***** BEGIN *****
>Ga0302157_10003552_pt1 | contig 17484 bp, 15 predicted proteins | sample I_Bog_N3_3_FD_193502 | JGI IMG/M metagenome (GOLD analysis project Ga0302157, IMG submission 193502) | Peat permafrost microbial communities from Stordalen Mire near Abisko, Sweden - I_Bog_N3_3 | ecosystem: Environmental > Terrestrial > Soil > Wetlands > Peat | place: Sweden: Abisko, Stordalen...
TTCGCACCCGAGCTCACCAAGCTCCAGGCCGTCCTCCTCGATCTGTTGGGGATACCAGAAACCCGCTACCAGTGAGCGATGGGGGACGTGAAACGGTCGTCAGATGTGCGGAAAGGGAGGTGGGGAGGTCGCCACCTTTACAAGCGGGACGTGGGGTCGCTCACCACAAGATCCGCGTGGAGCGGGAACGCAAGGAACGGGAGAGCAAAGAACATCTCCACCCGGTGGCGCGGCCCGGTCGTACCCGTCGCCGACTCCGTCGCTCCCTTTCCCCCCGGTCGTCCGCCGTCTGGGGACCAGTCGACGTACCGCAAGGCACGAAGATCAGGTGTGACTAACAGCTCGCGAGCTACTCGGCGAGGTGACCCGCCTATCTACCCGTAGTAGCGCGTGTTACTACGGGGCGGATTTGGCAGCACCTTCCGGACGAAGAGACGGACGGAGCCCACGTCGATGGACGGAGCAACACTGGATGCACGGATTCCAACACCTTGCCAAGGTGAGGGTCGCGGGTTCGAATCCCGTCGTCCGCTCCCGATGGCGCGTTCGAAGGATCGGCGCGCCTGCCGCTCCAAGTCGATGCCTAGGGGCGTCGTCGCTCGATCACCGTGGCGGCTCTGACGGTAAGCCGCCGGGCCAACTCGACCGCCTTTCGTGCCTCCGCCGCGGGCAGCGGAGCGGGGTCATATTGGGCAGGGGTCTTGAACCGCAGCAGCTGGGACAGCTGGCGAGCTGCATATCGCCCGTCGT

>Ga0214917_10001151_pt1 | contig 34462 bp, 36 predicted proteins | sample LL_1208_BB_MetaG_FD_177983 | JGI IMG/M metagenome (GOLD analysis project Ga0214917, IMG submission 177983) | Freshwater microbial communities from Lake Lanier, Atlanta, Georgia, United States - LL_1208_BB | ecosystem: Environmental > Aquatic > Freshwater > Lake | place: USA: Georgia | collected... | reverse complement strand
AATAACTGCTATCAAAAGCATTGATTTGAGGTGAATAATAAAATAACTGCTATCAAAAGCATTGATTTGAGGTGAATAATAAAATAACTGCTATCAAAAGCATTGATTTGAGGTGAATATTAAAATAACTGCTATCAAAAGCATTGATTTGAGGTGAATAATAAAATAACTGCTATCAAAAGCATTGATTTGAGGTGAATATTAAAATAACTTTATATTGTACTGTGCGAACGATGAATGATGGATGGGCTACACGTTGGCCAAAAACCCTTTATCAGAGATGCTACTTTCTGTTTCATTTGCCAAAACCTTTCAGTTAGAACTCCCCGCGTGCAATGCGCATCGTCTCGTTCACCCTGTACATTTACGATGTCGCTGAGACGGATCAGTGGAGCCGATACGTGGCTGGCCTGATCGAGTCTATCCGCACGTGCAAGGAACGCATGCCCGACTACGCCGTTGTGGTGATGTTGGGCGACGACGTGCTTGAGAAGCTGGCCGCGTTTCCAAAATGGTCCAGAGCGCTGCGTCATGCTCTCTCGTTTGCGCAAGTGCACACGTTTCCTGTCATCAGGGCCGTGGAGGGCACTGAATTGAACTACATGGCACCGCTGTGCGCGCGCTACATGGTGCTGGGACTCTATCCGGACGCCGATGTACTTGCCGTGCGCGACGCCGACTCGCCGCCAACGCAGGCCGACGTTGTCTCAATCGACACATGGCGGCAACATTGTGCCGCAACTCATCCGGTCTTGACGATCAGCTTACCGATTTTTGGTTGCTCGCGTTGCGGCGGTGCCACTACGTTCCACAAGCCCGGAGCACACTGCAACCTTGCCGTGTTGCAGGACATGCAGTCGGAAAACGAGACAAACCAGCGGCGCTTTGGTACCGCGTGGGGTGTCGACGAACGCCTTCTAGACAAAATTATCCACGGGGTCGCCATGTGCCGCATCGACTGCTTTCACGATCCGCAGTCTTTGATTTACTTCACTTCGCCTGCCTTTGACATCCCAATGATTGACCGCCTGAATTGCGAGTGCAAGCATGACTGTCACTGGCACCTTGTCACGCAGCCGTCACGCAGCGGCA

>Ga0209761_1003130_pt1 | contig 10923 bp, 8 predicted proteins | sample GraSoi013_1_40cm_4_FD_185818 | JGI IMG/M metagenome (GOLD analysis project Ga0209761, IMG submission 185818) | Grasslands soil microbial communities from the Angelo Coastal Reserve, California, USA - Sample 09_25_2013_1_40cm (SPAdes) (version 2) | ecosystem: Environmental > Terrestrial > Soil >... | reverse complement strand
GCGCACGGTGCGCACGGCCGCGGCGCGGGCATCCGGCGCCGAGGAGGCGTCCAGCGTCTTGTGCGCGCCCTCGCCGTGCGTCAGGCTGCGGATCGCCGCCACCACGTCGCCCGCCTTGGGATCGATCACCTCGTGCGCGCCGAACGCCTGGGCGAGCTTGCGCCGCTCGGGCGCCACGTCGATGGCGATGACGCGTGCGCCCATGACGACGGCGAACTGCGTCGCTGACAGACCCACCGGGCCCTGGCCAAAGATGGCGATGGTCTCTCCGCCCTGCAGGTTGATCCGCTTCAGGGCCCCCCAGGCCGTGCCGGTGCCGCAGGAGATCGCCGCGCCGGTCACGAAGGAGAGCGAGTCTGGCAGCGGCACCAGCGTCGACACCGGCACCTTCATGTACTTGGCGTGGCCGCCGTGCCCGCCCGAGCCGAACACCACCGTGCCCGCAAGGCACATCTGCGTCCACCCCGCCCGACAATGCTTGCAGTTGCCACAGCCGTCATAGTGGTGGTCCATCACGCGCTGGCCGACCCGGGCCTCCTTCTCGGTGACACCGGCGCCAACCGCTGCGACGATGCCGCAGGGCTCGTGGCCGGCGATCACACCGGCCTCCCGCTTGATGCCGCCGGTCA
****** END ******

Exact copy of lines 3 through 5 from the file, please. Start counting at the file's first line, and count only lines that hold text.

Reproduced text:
>Ga0214917_10001151_pt1 | contig 34462 bp, 36 predicted proteins | sample LL_1208_BB_MetaG_FD_177983 | JGI IMG/M metagenome (GOLD analysis project Ga0214917, IMG submission 177983) | Freshwater microbial communities from Lake Lanier, Atlanta, Georgia, United States - LL_1208_BB | ecosystem: Environmental > Aquatic > Freshwater > Lake | place: USA: Georgia | collected... | reverse complement strand
AATAACTGCTATCAAAAGCATTGATTTGAGGTGAATAATAAAATAACTGCTATCAAAAGCATTGATTTGAGGTGAATAATAAAATAACTGCTATCAAAAGCATTGATTTGAGGTGAATATTAAAATAACTGCTATCAAAAGCATTGATTTGAGGTGAATAATAAAATAACTGCTATCAAAAGCATTGATTTGAGGTGAATATTAAAATAACTTTATATTGTACTGTGCGAACGATGAATGATGGATGGGCTACACGTTGGCCAAAAACCCTTTATCAGAGATGCTACTTTCTGTTTCATTTGCCAAAACCTTTCAGTTAGAACTCCCCGCGTGCAATGCGCATCGTCTCGTTCACCCTGTACATTTACGATGTCGCTGAGACGGATCAGTGGAGCCGATACGTGGCTGGCCTGATCGAGTCTATCCGCACGTGCAAGGAACGCATGCCCGACTACGCCGTTGTGGTGATGTTGGGCGACGACGTGCTTGAGAAGCTGGCCGCGTTTCCAAAATGGTCCAGAGCGCTGCGTCATGCTCTCTCGTTTGCGCAAGTGCACACGTTTCCTGTCATCAGGGCCGTGGAGGGCACTGAATTGAACTACATGGCACCGCTGTGCGCGCGCTACATGGTGCTGGGACTCTATCCGGACGCCGATGTACTTGCCGTGCGCGACGCCGACTCGCCGCCAACGCAGGCCGACGTTGTCTCAATCGACACATGGCGGCAACATTGTGCCGCAACTCATCCGGTCTTGACGATCAGCTTACCGATTTTTGGTTGCTCGCGTTGCGGCGGTGCCACTACGTTCCACAAGCCCGGAGCACACTGCAACCTTGCCGTGTTGCAGGACATGCAGTCGGAAAACGAGACAAACCAGCGGCGCTTTGGTACCGCGTGGGGTGTCGACGAACGCCTTCTAGACAAAATTATCCACGGGGTCGCCATGTGCCGCATCGACTGCTTTCACGATCCGCAGTCTTTGATTTACTTCACTTCGCCTGCCTTTGACATCCCAATGATTGACCGCCTGAATTGCGAGTGCAAGCATGACTGTCACTGGCACCTTGTCACGCAGCCGTCACGCAGCGGCA

>Ga0209761_1003130_pt1 | contig 10923 bp, 8 predicted proteins | sample GraSoi013_1_40cm_4_FD_185818 | JGI IMG/M metagenome (GOLD analysis project Ga0209761, IMG submission 185818) | Grasslands soil microbial communities from the Angelo Coastal Reserve, California, USA - Sample 09_25_2013_1_40cm (SPAdes) (version 2) | ecosystem: Environmental > Terrestrial > Soil >... | reverse complement strand